The Big Idea: Steve Nedvidek

A love of family history and a desire not to wander the fairlanes in their spare time led Steve Nedvidek and his co-creators to make The Jekyll Island Chronicles, an alt-history graphic novel series. How did these motivations end up combined into a colorful artistic creation? Nedvidek explains it all.

STEVE NEDVIDEK:

I was a kid who grew up enthralled by heroes and the worlds they inhabited: aliens with super powers, talking apes on another planet, and musketeers in some place called Paris.  Heck, even Charlie had a chocolate factory. But one day, much later, I realized my biggest heroes were a part of my family. They were REAL people who did REAL things and made REAL differences to me.

My father was a Marine who fought in Korea, taught me to draw, and worked in a factory his whole life. My grandfather was an immigrant from Bohemia who joined the US Cavalry to gain his citizenship, raised three sons, and could handle a bullwhip. So cool…

I began to wonder. “What were their worlds like?” Especially Grandpa. With little or no information kept by the family, my imagination kicked in and I began to dig into a time of our history that I had learned very little about—the early 1900’s. I found this world interesting and fresh and, really for the most part, unknown to me: the Great War, the League of Nations, Henry Ford, tech that was changing the world, and people who parented the kids that would become “the greatest generation.”

A convergence occurred that I noodled on for subsequent years: Why were none of the heroes I grew up with in THIS time frame? Why were superheroes only after WWII and why were they either aliens or somehow mutated? Wouldn’t it be awesome if veterans like my grandfather had access to the coolest gadgets of the time? What if Tesla and Carnegie designed superhero costumes? What would THOSE heroes be like?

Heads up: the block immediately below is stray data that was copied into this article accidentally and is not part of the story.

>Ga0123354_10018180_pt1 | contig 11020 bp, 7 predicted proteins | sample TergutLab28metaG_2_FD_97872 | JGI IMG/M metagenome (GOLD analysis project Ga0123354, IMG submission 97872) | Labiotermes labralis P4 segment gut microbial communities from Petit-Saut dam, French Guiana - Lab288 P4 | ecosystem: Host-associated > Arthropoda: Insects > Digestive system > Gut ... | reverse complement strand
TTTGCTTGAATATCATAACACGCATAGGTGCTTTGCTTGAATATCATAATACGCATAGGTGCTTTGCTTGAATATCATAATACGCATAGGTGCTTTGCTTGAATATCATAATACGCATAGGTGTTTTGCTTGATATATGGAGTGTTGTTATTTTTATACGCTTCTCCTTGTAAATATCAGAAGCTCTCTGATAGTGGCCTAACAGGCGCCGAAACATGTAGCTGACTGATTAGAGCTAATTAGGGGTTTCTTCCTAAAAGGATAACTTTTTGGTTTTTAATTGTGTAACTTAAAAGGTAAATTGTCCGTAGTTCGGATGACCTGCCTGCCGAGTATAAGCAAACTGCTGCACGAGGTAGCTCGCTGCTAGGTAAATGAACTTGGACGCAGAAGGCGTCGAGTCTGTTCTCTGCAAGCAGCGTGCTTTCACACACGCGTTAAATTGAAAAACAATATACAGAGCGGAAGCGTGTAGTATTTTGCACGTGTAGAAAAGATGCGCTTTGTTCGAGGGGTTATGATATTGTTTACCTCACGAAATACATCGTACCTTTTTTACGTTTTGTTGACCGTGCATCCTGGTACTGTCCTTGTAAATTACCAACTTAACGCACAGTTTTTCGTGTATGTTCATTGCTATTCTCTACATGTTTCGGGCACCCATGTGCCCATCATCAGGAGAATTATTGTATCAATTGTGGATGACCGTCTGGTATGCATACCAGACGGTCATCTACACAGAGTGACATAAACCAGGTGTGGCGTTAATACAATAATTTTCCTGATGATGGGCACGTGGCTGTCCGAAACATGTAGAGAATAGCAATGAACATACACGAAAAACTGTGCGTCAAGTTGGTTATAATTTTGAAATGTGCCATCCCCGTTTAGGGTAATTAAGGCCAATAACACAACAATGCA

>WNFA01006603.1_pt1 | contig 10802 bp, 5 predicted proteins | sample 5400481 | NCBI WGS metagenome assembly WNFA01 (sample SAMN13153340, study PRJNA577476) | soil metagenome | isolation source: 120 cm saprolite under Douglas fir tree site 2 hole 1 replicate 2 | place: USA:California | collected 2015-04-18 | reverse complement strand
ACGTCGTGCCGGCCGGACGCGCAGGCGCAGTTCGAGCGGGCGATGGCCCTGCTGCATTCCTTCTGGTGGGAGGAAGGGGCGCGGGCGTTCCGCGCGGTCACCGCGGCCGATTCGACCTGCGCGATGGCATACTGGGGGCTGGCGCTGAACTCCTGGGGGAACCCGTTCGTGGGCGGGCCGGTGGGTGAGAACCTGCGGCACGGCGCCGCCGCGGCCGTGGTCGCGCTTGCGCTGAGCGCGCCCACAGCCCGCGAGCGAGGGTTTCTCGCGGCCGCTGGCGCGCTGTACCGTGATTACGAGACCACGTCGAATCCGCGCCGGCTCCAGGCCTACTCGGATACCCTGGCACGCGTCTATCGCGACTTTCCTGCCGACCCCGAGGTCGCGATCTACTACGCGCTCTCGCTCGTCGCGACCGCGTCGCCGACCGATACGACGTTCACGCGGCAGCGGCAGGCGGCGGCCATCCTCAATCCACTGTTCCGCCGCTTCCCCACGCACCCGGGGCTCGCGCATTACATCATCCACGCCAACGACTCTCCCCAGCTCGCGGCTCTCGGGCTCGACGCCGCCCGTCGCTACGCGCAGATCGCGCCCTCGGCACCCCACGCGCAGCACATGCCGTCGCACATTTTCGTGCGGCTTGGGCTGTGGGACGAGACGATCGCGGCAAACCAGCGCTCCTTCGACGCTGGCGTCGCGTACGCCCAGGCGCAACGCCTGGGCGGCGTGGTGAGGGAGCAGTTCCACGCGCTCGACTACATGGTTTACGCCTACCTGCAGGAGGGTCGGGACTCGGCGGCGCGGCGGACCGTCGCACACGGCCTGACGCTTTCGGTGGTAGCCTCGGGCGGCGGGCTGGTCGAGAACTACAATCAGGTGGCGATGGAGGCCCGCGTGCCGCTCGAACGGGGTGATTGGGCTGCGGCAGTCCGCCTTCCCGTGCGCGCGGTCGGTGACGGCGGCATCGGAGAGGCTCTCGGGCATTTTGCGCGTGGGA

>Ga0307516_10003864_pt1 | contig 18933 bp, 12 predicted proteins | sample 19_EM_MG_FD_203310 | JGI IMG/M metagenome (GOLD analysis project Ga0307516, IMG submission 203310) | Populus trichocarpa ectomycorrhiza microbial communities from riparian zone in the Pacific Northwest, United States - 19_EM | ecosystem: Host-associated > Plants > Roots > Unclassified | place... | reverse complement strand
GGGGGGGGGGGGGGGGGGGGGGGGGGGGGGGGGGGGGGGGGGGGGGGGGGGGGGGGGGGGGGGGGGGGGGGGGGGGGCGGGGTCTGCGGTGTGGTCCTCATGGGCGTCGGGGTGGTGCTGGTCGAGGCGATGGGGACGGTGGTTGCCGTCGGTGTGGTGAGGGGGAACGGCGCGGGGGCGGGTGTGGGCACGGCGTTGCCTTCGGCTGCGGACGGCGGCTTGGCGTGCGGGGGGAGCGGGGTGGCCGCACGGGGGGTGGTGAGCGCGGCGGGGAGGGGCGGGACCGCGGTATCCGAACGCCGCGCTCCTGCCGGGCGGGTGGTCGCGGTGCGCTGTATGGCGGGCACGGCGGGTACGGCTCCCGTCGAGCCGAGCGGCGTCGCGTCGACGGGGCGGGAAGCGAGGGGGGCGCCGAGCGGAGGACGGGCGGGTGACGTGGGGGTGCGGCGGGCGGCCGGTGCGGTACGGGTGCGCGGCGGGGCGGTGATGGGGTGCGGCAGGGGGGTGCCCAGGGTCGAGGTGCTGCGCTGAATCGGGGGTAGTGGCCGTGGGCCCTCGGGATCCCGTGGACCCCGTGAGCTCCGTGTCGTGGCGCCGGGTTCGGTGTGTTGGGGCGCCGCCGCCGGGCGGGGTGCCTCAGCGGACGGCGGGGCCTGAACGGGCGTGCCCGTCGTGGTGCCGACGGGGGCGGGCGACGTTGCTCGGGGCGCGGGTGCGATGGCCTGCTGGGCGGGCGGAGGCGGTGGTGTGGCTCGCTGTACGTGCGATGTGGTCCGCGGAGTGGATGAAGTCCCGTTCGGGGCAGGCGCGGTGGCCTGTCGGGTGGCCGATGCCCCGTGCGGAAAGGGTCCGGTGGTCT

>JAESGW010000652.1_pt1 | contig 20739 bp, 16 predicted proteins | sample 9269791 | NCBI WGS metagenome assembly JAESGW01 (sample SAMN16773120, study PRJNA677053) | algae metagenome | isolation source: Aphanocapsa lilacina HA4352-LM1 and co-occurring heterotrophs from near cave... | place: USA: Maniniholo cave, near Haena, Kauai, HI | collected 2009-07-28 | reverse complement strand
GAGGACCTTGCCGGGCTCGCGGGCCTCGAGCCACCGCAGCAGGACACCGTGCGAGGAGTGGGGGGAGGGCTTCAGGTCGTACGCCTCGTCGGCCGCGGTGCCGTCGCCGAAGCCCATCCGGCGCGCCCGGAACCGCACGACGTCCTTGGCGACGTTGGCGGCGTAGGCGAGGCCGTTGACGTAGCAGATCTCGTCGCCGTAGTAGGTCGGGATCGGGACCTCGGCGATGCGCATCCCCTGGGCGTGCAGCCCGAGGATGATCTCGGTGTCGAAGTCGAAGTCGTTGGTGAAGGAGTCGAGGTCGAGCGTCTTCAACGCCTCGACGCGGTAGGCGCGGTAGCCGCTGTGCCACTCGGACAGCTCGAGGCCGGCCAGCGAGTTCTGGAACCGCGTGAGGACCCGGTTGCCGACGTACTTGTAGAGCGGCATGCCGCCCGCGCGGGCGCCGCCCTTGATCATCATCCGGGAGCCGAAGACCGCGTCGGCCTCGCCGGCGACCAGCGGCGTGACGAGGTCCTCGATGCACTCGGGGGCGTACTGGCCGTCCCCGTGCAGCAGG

In my adult years, with a family, mortgage, and full-time job, I found two friends in the same situation. Like me, my long-time friends Ed Crowell and Jack Lowe had familial connections to WWI, had read Tolkien and Bradbury and Wells and Stan Lee as kids, and wanted to tell a compelling story.

None of us played golf very well, especially me. So, we set off to do the next best thing.

“Let’s make a graphic novel,” I said. “That’ll be fun!”

Working on our short game would’ve actually been easier. Writing something that was basically an elevator speech—action heroes battling anarchists right after World War I—wasn’t easy. Especially when we had done NOTHING like this before. And while we did have great vigor and energy in our inexperience, we also had some pretty great assists.

First, we had Jekyll Island: THE Jekyll Island with its iconic Jekyll Island Club. The place where the Federal Reserve was created. The Golden Isles were winter home of Pulitzer. And Rockefeller. And Morgan. And Carnegie. 1/6 of the world’s wealth called Jekyll home. These Golden Isles are magical. They are REAL. The homes of many of these industrialists are still intact for visitors to see. Jekyll was the natural locale for our story to take place.

We also had SCAD—the Savannah College of Art and Design. That was one of our other “big ideas.” We sponsored a class in Savannah for high level sequential arts students to help us visualize our heroic characters, the cabal of evil anarchists, and the machines that would dominate our alt history/diesel punk world. The students of SCAD were charged with creating a pitch packet for us, that would help us persuade publishers and production companies to take a look at the story we were trying to tell.

We had a successful Kickstarter campaign that gave us financing. Here’s a fact: a graphic novel is insanely expensive to produce. Every word on the page must be laid out, drawn, inked, colored, and all sound effects and copy bubbles must be added. I had been a cartoonist most of my life, but I cannot do THAT.  It was going to cost us.

We had history. A typical writer’s meeting in my basement had each of us with our computer open, scouring and verifying weird and little known facts of the Gilded Age. “Hey, look at this!”, “Did you guys know…?”, and “Oh man, this is amazing!” were often heard. In a way, stringing together these factoids (like the explosion of a blimp over Chicago or the mail bomb campaign of 1919) created a narrative that in many ways wrote itself. This is the blessing of history and the extra blessing of alt history.